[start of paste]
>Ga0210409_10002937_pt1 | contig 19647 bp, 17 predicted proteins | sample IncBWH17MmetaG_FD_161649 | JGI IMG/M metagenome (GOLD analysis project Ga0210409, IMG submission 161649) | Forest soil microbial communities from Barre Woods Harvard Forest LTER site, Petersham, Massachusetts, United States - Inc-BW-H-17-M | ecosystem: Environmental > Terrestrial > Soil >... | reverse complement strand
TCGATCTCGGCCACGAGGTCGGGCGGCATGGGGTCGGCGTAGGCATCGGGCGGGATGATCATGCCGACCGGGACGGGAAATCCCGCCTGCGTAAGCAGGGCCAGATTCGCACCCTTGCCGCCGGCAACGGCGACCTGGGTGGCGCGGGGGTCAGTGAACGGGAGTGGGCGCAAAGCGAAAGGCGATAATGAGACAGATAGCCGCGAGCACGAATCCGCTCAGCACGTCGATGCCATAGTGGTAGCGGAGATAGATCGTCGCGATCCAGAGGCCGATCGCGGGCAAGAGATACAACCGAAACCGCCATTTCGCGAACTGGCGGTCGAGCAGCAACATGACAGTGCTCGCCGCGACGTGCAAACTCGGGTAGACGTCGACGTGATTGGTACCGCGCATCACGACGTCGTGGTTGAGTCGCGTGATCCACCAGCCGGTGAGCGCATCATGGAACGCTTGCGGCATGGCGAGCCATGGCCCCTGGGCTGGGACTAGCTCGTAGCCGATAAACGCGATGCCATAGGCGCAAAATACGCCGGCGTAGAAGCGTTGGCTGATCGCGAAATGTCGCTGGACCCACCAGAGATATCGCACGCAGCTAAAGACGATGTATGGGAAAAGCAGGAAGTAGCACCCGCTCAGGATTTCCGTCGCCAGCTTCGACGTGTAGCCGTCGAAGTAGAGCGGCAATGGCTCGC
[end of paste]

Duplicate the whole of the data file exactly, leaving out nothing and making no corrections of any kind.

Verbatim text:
>Ga0210409_10002937_pt1 | contig 19647 bp, 17 predicted proteins | sample IncBWH17MmetaG_FD_161649 | JGI IMG/M metagenome (GOLD analysis project Ga0210409, IMG submission 161649) | Forest soil microbial communities from Barre Woods Harvard Forest LTER site, Petersham, Massachusetts, United States - Inc-BW-H-17-M | ecosystem: Environmental > Terrestrial > Soil >... | reverse complement strand
TCGATCTCGGCCACGAGGTCGGGCGGCATGGGGTCGGCGTAGGCATCGGGCGGGATGATCATGCCGACCGGGACGGGAAATCCCGCCTGCGTAAGCAGGGCCAGATTCGCACCCTTGCCGCCGGCAACGGCGACCTGGGTGGCGCGGGGGTCAGTGAACGGGAGTGGGCGCAAAGCGAAAGGCGATAATGAGACAGATAGCCGCGAGCACGAATCCGCTCAGCACGTCGATGCCATAGTGGTAGCGGAGATAGATCGTCGCGATCCAGAGGCCGATCGCGGGCAAGAGATACAACCGAAACCGCCATTTCGCGAACTGGCGGTCGAGCAGCAACATGACAGTGCTCGCCGCGACGTGCAAACTCGGGTAGACGTCGACGTGATTGGTACCGCGCATCACGACGTCGTGGTTGAGTCGCGTGATCCACCAGCCGGTGAGCGCATCATGGAACGCTTGCGGCATGGCGAGCCATGGCCCCTGGGCTGGGACTAGCTCGTAGCCGATAAACGCGATGCCATAGGCGCAAAATACGCCGGCGTAGAAGCGTTGGCTGATCGCGAAATGTCGCTGGACCCACCAGAGATATCGCACGCAGCTAAAGACGATGTATGGGAAAAGCAGGAAGTAGCACCCGCTCAGGATTTCCGTCGCCAGCTTCGACGTGTAGCCGTCGAAGTAGAGCGGCAATGGCTCGC